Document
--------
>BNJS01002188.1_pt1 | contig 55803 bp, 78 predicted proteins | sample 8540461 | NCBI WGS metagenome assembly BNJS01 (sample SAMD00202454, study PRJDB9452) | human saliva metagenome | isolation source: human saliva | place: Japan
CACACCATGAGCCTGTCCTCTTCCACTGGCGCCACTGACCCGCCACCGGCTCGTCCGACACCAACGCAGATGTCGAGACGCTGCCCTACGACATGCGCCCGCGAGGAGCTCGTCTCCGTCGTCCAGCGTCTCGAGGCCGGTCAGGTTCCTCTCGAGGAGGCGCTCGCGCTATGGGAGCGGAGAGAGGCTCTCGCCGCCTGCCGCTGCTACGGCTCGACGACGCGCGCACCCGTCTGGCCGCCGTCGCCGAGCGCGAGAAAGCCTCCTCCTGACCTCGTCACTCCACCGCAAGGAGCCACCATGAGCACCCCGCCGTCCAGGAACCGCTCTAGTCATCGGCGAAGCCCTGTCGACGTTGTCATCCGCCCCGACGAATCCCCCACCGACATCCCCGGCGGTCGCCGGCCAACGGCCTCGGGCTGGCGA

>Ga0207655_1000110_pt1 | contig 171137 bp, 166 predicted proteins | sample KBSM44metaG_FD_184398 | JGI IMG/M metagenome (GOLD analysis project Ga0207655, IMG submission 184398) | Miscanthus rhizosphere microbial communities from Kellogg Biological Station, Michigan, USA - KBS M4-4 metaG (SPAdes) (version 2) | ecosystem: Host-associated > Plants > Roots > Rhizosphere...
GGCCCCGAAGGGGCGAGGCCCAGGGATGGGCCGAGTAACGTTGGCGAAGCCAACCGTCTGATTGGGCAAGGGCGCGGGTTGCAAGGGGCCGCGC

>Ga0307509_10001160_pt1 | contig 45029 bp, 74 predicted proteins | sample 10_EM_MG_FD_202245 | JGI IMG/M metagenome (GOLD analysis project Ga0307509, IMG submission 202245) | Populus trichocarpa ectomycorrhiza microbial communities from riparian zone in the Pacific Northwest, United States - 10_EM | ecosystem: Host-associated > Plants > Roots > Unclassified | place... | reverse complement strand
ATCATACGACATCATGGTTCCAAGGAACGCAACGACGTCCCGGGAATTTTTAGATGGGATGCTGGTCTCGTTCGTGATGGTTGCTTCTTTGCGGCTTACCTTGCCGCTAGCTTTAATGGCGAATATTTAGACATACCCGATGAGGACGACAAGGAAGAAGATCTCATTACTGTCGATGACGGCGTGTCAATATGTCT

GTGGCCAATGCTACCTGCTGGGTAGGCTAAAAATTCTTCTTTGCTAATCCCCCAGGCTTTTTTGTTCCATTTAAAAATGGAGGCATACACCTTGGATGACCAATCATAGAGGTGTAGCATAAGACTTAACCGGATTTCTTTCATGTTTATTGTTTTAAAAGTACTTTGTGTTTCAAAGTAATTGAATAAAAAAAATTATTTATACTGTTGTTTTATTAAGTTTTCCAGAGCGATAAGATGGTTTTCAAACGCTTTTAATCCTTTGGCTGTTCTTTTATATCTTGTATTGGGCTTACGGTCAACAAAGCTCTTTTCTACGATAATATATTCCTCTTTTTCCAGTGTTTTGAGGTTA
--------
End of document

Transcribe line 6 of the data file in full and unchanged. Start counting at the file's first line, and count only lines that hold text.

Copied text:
ATCATACGACATCATGGTTCCAAGGAACGCAACGACGTCCCGGGAATTTTTAGATGGGATGCTGGTCTCGTTCGTGATGGTTGCTTCTTTGCGGCTTACCTTGCCGCTAGCTTTAATGGCGAATATTTAGACATACCCGATGAGGACGACAAGGAAGAAGATCTCATTACTGTCGATGACGGCGTGTCAATATGTCT